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Failures in Aerospace Applications, Part 4

The previous blogs of this series describe the possible failures in aerospace applications:

  • Single-event latchup (SEL)
  • Single-event upset (SEU)
  • Single-event transient (SET)
  • Single-event burnout (SEB)
  • Single-event functional interrupt (SEFI)
  • Single-event gate rupture (SEGR)

In part 2, I analyzed SELs in detail. SEUs were described in part 3. Let's continue to analyze the possible failures in aerospace applications by focusing in this blog on SETs, SEBs, and, finally, SEFIs.

Single-event transients
This failure is caused by transient noises on supply signals due to the radiation impact on the application board. The noise spikes can trigger the threshold of the internal comparators and generate a loss of functionality. Moreover, SETs can cause a serious issue for block system architectures. The error can be propagated in all the circuitry and even amplified by gain amplifiers present in the loop. The subsequent circuitry has to be properly screened to avoid this propagation of the error (see below).

Figure 1

(a) The SET, defined as 'a temporary disruption to the output of a device (transistor) or circuit caused by an ionizing particle passing through the device.' (b) The SET propagation mechanism from input to output.(Source: NASA)

(a) The SET, defined as “a temporary disruption to the output of a device (transistor) or circuit caused by an ionizing particle passing through the device.” (b) The SET propagation mechanism from input to output.
(Source: NASA)

Due to its intrinsic nature, the SET strongly depends on the bias point of the IC. Therefore, choosing the best bias point (in terms of spikes, noise rejection, linearity, gain, etc.) might help avoid these errors, especially if this choice is supported by a proper estimation of the worst-case scenario — the highest level of noise that may occur on the supply signal — and an effective filtering setup.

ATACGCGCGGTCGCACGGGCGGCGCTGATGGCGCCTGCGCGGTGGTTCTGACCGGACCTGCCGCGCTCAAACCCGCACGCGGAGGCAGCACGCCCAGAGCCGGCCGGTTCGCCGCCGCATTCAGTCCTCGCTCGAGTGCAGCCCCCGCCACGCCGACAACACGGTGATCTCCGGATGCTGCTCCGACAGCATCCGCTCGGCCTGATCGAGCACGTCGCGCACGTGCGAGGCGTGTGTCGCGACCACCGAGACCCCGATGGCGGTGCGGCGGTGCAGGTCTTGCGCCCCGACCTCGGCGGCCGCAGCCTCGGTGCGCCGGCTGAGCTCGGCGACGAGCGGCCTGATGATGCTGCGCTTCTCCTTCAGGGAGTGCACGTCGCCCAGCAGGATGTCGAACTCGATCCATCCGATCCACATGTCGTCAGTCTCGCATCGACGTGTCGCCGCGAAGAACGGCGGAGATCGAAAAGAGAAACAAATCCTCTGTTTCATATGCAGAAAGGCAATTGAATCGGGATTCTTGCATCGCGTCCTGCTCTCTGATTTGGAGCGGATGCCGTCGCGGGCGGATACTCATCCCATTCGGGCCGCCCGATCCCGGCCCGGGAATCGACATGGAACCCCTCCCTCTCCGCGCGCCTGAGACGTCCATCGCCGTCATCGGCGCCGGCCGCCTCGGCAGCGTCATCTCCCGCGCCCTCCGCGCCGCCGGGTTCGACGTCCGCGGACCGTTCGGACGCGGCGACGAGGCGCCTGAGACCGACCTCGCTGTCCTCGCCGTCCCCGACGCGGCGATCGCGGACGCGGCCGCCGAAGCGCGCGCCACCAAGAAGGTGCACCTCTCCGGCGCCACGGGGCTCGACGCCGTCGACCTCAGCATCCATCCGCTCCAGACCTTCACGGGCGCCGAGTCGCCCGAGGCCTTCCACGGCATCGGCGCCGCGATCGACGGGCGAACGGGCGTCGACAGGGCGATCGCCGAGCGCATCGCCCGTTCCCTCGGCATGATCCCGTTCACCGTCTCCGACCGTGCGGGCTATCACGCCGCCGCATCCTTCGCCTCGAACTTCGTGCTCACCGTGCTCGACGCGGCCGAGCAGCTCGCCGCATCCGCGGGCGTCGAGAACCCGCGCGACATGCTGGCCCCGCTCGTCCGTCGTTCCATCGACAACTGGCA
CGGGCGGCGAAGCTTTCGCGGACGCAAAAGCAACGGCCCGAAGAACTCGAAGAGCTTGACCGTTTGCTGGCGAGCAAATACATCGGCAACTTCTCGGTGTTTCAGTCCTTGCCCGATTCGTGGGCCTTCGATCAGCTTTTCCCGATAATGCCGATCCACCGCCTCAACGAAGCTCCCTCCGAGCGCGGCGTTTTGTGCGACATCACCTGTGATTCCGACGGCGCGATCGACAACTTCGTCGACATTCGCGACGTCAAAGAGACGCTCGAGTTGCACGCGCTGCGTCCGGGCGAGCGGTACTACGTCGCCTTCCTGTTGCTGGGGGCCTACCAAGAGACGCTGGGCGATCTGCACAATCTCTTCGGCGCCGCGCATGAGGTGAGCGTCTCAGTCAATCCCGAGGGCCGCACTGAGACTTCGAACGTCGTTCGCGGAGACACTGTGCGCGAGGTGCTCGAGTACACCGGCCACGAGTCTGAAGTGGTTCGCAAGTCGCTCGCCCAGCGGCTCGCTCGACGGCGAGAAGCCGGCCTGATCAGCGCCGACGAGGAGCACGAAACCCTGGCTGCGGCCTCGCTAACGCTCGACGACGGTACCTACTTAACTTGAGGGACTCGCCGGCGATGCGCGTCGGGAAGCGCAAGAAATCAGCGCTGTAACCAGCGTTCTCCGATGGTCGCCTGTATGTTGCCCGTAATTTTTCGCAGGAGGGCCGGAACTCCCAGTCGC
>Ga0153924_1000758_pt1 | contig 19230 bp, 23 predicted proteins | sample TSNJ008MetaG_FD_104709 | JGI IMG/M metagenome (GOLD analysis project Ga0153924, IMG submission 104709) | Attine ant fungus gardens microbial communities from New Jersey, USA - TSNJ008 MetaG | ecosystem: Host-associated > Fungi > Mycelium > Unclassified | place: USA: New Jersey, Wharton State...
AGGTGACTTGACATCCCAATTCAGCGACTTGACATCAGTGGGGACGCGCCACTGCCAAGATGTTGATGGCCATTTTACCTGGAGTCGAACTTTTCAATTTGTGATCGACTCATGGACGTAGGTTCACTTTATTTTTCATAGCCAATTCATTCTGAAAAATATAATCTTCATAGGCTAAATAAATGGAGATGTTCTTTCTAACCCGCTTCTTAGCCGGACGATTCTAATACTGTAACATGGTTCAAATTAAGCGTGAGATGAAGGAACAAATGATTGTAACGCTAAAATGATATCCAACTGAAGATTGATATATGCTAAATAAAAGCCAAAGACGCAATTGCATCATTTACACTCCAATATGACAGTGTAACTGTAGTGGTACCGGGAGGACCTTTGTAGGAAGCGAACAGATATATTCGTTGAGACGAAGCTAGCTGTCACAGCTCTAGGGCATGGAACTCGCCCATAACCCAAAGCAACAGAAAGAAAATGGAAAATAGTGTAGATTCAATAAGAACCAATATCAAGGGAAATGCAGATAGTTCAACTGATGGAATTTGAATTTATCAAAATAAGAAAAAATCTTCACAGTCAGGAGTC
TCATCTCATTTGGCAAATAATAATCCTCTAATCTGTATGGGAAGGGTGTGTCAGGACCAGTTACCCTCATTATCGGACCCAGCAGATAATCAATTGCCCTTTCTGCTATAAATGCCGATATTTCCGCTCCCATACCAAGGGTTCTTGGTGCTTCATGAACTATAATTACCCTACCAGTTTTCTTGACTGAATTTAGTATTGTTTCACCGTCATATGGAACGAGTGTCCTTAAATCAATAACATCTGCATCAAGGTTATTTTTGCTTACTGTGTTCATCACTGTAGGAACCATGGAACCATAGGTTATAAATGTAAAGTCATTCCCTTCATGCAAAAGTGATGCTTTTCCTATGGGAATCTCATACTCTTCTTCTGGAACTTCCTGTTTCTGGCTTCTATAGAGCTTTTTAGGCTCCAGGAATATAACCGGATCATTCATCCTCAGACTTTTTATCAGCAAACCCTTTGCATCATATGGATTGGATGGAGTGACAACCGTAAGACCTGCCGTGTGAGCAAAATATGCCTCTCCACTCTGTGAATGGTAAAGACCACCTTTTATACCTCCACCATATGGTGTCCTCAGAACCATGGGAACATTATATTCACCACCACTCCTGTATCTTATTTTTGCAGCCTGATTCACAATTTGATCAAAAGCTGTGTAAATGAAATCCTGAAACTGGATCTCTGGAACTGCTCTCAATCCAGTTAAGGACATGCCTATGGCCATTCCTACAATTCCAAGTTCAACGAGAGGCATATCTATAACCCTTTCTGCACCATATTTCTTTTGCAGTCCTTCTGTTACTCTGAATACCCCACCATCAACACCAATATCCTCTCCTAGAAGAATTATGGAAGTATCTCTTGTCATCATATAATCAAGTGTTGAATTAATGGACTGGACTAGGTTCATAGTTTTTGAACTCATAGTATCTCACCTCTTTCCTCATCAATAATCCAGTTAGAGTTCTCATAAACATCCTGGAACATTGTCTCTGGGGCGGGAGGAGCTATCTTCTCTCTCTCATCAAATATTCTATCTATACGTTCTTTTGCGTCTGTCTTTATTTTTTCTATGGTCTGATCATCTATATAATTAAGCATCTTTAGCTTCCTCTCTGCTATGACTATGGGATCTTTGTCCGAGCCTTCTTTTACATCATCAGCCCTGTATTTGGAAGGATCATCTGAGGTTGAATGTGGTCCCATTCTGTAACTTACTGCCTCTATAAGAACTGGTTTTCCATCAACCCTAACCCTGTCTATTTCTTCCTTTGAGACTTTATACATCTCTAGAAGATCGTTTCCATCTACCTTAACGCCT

Single-event burnout
This failure is quite similar to SELs (which we discussed in part 2). The pairs electron/hole, created by radiation sources (proton/heavy ion) inside the silicon material, determine an increase in internal voltage in order to activate a parasitic intrinsic transistor, such as the parasitic bipolar transistor inside a power MOSFET transistor (see below).

Figure 2

The SEB mechanism.(Source: ESA Microelectronics)

The SEB mechanism.
(Source: ESA Microelectronics)

This error is destructive, so it has to be absolutely avoided. This can be done by a good design process. In the case of the CMOS power switch, a good design will make sure that the parasitic bipolar transistor cannot turn on and present an avalanche effect.

Single-event functional interrupt
JEDEC defines this as “a soft error that causes the component to reset, lock-up, or otherwise malfunction in a detectable way, but does not require power cycling of the device (off and back on) to restore operability, unlike single-event latch-up (SEL), or result in permanent damage as in single event burnout (SEB).” This type of error is “often associated with an upset in a control bit or register.”

A SEFI event is often related to an SEU. This failure can occur in integrated memories for aerospace applications, due to the inducted current caused by the presence of radiation sources in the aerospace environment (as we discussed in part 3). This loss of functionality, which often occurs in microcontrollers, impacts the content of the internal register.

In all applications requiring an integrated microcontroller, the SEFI can be really a big issue. Many times it is really hard to find. A testing methodology that can be implemented to check for the presence of SEFI is the functional testing shown below.

Figure 3

The testing method to reveal the presence of SEFI.(Source: NASA archive)

The testing method to reveal the presence of SEFI.
(Source: NASA archive)

In your opinion, what is the most dangerous of the three SEE failures presented in this blog? Which one is the most difficult to reveal and solve? Have you ever experienced an SET, SEB, or SEFI?